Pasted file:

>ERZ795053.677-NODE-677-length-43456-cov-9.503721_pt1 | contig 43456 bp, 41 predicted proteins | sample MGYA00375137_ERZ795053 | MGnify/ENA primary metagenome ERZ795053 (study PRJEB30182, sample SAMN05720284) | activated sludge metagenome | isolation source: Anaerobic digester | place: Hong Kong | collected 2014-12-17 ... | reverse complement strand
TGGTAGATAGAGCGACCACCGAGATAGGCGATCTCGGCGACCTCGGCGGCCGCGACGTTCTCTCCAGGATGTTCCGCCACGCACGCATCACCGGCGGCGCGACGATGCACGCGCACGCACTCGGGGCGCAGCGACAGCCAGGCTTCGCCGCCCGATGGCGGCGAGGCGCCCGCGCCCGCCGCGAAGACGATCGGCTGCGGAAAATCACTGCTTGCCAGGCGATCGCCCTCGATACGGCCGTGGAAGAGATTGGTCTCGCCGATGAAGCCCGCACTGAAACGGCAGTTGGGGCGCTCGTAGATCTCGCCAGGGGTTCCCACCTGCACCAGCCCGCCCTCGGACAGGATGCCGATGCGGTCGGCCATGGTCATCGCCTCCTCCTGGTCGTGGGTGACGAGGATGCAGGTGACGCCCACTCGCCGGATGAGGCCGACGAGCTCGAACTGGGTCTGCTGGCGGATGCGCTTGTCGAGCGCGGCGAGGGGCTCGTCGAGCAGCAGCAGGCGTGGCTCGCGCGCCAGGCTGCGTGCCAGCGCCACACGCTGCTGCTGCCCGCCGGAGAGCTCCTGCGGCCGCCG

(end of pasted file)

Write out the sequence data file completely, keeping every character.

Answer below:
>ERZ795053.677-NODE-677-length-43456-cov-9.503721_pt1 | contig 43456 bp, 41 predicted proteins | sample MGYA00375137_ERZ795053 | MGnify/ENA primary metagenome ERZ795053 (study PRJEB30182, sample SAMN05720284) | activated sludge metagenome | isolation source: Anaerobic digester | place: Hong Kong | collected 2014-12-17 ... | reverse complement strand
TGGTAGATAGAGCGACCACCGAGATAGGCGATCTCGGCGACCTCGGCGGCCGCGACGTTCTCTCCAGGATGTTCCGCCACGCACGCATCACCGGCGGCGCGACGATGCACGCGCACGCACTCGGGGCGCAGCGACAGCCAGGCTTCGCCGCCCGATGGCGGCGAGGCGCCCGCGCCCGCCGCGAAGACGATCGGCTGCGGAAAATCACTGCTTGCCAGGCGATCGCCCTCGATACGGCCGTGGAAGAGATTGGTCTCGCCGATGAAGCCCGCACTGAAACGGCAGTTGGGGCGCTCGTAGATCTCGCCAGGGGTTCCCACCTGCACCAGCCCGCCCTCGGACAGGATGCCGATGCGGTCGGCCATGGTCATCGCCTCCTCCTGGTCGTGGGTGACGAGGATGCAGGTGACGCCCACTCGCCGGATGAGGCCGACGAGCTCGAACTGGGTCTGCTGGCGGATGCGCTTGTCGAGCGCGGCGAGGGGCTCGTCGAGCAGCAGCAGGCGTGGCTCGCGCGCCAGGCTGCGTGCCAGCGCCACACGCTGCTGCTGCCCGCCGGAGAGCTCCTGCGGCCGCCG